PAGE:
Claudio Epelman, Director de la organización expresó que “el Congreso Judio Latinoamericano mantiene una estrecha relación con Mons. Jorge Bergoglio desde hace varios años”. “Conocemos sus virtudes y no tenemos dudas de que hará un gran trabajo frente a la Iglesia”.

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El rabino de la comunidad NCI – Emanu El, Alejandro Avruj, expresó hoy miércoles que “para el pueblo judío es un gran noticia” que el cardenal de la Argentina, Jorge Bergoglio, haya sido designado como el nuevo Papa de la Iglesia Católica.
“La verdad que es algo que dentro del corazón yo imaginaba. La alegría de haber enlazado un tipo de relación con quien hoy es el Papa, en el último tiempo en particular, fue muy profunda y me permitió conocer su humildad y su persona”, resaltó Avruj, en declaraciones a la Agencia Judía de Noticias.

The rabbi of the NCI – Emanu El spiritual community, Alejandro Avruj, said on Wednesday that “for the Jewish people this is a great news” that the cardinal of Argentina, Jorge Bergoglio, has been appointed as the new Pope the Catholic Church.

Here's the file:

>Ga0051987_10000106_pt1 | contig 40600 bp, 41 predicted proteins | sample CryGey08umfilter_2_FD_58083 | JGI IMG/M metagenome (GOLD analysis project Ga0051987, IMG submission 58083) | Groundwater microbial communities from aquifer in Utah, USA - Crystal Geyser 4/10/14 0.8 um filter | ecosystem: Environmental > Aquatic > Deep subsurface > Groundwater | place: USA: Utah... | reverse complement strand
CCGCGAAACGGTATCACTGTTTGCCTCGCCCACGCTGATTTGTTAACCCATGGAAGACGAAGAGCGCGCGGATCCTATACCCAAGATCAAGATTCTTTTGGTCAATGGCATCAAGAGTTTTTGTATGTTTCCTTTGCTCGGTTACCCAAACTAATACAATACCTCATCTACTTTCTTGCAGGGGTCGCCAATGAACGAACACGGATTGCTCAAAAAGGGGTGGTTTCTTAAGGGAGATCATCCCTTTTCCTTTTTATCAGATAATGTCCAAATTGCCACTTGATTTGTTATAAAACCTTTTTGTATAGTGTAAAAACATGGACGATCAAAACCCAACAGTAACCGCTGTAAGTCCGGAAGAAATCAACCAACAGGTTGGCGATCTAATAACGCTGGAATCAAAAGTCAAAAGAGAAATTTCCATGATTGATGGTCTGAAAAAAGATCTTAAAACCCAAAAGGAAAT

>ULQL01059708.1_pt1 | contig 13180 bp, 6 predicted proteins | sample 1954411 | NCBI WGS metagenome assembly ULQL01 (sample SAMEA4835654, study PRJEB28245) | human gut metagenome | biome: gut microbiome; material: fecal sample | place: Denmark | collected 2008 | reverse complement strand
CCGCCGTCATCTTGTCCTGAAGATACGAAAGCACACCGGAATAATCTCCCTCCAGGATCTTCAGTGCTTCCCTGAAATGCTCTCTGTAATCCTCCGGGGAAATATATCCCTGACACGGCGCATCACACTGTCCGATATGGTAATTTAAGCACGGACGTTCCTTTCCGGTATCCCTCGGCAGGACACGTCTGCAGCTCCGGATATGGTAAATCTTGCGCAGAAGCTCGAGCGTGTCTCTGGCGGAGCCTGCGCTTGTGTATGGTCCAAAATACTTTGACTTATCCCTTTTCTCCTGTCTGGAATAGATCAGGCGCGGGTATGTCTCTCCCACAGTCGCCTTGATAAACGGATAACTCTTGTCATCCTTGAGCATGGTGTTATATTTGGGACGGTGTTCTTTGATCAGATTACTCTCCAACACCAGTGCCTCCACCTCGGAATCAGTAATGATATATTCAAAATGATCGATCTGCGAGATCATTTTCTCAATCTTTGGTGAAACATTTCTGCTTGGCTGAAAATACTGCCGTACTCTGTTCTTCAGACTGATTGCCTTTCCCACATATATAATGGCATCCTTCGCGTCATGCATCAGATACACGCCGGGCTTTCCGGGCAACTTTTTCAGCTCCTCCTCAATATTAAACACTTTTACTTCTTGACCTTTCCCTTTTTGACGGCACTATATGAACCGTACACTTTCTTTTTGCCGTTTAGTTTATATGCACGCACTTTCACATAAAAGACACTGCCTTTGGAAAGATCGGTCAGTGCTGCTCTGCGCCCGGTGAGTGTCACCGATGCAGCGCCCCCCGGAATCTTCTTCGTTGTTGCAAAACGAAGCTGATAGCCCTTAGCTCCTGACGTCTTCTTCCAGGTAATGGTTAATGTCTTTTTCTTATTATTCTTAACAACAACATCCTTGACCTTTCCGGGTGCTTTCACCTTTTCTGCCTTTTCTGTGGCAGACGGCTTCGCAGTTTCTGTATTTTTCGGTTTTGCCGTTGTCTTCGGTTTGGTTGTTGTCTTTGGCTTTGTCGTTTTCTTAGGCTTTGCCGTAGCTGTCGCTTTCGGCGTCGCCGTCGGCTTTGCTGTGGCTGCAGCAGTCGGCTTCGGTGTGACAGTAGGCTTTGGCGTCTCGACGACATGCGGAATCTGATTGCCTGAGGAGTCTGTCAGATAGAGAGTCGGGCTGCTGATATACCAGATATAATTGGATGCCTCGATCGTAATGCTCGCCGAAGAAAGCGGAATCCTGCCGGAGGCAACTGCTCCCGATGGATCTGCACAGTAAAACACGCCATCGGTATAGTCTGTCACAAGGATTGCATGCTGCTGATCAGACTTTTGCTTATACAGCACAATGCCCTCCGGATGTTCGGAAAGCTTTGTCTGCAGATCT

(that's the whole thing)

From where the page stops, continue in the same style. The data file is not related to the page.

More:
“The truth is that this is something that I imagined in my heart. The joy of having a relationship and link with the new Pope who, in recent times in particular, was very deep and allowed me to meet and experience his humility and his person.”

The rabbi said a few months ago, when he was in the temple, Cardinal Bergoglio said with humility that he would not be the next pope when someone asked if he would one day replace Benedict. “But the truth knowing his history, his person and personality and touring with him several times the villas and washing the feet of the faithful of the Villa 21, in the Chapel of Caacupé, is to know the path of a great man,” said the rabbi. Regarding the relationship Bergoglio generated with Argentina’s Jewish community, Avruj described it as “” a man deeply open, very connected and committed to ecumenical and interfaith work. ” He is someone who promotes it and doesnt just wait for it. He insists not only acts and ceremonies that have shared but in the concrete work. I think it has to do with the Jewish community and the Jewish people is great news”

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  • they respect their elders. I take solace knowing that if I am in my seventies, god willing, and there is no social security payments, that i can be a pope and have my room and meals paid for

  • As we say at the Moses in Chains Church in Rome… “Same WIne, Different Chalice.” As an archbishop and cardinal, the new pope was known for being humble and washing the feet of the poor, but also for his opposition to same-sex marriage; the right of Argentinians to legally change their gender without surgery; the ability of gay or lesbian citizens to adopt children; the access to in-vitro fertilization; and also stigmatized LGBT people as being related to the work of el diablo – the devil.